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N.H. Supreme Court to lawmakers: If you don't draw a new congressional map, we will

The exterior of the New Hampshire Supreme Court
Todd Bookman
According to census data, nearly 18,000 more people currently live in the 1st Congressional District than in the 2nd. The court ruled that the maps need to be updated to reflect those changes.

New Hampshire’s Supreme Court says it will redraw the state’s congressional districts if lawmakers fail to enact a new plan by June 1, when the candidate filing period opens.

In a unanimous ruling issued Thursday, the court sided with Democratic plaintiffs who argued that running this year’s congressional races using political maps passed a decade ago would be illegal in light of changes in the state’s population. But they also said they plan to change those decade-old maps as little as possible.

“Any congressional redistricting plan that we may adopt will reflect the least change necessary to remedy the constitutional deficiencies in the existing congressional districts,” the justices wrote.

Lawyers representing the Republican House Speaker and Senate President argued that the Constitution gives state lawmakers exclusive authority over congressional redistricting, but the court rejected that premise. The court also dismissed Republican legislative leaders’ arguments that a federal court, not the state court, was the more appropriate venue for this kind of dispute.

“We hold that this court has jurisdiction to rule on the constitutionality of [the current Congressional map], and to formulate a remedy if the current congressional districting statute is unconstitutional and no redistricting plan is timely enacted by the legislature,” the justices wrote.

The justices also said they would rely entirely on the federal Constitution in this case.

Both sides in the case have said the court’s plans to change the maps as little as possible were appropriate. But agreement at the State House over what that might look like has been elusive.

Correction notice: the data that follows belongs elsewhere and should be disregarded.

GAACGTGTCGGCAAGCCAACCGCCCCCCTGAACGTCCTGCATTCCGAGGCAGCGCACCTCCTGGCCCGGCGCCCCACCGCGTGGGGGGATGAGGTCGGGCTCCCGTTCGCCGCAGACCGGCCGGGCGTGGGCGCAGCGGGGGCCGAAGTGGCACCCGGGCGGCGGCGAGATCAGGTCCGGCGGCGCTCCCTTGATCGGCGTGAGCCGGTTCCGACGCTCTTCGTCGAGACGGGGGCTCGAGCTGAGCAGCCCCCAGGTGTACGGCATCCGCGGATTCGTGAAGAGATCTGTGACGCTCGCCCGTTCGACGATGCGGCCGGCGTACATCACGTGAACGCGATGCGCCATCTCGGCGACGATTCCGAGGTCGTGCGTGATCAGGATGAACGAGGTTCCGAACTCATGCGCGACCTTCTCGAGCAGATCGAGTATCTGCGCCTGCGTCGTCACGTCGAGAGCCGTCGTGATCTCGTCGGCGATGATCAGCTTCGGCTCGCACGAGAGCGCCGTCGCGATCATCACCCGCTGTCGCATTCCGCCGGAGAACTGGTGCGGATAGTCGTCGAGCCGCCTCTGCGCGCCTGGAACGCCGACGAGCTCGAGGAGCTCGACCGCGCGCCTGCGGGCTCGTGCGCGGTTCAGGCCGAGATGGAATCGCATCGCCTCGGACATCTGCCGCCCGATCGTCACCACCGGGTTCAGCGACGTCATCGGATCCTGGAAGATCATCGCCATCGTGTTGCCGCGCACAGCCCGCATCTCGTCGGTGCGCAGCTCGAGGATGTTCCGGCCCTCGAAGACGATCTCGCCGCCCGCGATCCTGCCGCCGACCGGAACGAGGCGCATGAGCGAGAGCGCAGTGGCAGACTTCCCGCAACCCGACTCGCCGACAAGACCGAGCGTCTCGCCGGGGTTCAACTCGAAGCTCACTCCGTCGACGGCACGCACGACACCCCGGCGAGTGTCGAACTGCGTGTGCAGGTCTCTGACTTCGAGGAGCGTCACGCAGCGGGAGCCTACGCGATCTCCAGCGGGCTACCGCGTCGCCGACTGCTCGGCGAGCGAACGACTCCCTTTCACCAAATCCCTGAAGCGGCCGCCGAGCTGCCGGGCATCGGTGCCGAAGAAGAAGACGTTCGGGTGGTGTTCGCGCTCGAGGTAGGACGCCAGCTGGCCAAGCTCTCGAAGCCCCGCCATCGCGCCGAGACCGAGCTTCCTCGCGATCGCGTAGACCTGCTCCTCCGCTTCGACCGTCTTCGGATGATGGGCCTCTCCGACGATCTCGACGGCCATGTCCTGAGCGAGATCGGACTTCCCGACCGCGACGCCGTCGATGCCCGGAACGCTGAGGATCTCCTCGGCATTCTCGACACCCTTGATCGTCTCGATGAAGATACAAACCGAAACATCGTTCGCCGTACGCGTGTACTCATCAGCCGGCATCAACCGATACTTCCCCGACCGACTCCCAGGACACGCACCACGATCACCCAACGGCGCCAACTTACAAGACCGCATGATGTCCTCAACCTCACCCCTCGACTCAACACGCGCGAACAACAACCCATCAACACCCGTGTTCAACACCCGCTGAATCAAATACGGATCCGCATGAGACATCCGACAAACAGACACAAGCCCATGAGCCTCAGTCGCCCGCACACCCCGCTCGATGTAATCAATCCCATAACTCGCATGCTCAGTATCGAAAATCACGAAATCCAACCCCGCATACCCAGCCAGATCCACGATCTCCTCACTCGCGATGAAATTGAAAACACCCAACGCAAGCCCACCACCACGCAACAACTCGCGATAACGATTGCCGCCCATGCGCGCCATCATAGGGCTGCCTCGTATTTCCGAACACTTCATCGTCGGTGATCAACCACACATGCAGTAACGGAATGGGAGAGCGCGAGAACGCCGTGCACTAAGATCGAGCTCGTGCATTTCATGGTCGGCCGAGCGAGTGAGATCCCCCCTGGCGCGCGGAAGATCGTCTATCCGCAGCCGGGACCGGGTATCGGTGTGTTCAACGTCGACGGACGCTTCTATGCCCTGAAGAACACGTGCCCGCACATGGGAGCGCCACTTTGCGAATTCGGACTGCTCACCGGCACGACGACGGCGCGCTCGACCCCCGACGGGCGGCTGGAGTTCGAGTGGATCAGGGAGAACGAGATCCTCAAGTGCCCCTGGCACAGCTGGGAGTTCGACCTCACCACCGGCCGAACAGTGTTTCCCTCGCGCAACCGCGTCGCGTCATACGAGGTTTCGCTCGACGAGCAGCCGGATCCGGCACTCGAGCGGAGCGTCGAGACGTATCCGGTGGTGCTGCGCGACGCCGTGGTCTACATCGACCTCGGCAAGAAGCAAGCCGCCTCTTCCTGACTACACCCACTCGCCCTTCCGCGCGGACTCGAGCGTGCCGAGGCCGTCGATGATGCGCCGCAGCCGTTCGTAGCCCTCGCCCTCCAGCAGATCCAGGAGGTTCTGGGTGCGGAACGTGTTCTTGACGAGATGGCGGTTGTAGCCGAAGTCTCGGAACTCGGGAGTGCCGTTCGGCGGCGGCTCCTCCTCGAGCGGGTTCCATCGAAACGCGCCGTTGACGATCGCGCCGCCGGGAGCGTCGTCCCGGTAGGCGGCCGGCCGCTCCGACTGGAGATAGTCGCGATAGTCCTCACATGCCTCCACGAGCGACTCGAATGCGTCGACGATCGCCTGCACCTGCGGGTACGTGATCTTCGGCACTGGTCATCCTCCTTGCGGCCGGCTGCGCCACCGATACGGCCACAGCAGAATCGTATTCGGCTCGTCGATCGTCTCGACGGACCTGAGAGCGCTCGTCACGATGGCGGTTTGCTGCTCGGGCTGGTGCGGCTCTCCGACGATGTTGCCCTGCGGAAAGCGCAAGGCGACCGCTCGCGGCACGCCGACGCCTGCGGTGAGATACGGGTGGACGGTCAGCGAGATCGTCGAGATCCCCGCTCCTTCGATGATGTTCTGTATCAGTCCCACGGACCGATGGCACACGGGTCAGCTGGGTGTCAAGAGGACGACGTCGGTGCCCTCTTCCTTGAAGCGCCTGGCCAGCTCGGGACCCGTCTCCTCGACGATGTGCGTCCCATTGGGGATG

According to census data, nearly 18,000 more people currently live in the 1st Congressional District than in the 2nd. Democrats want to fix this by moving one heavily Republican town, Hampstead, from the 1st to the 2nd district.

Republicans in the House have rejected that plan, passing two congressional redistricting proposals that made sweeping changes to current maps. Republican lawmakers have informally suggested that the unconstitutional population deviations in the current maps could also be fixed by moving several small towns in Carroll County from the 1st district to the 2nd.

As they have in previous orders on this year’s political maps, New Hampshire’s Supreme Court justices again this week stressed that lawmakers can end court involvement in the process by passing a map that complies with the Constitution.

“We reiterate that the legislature is not precluded from enacting a legally valid congressional district plan at any time prior to the close of this case,” they wrote

House and Senate leaders, meanwhile, named the negotiators Thursday who will try to reach agreement on a new map. They have until May 19 to sign off on any plan, which would be put to a vote by the House and Senate May 26.

Josh has worked at NHPR since 2000.
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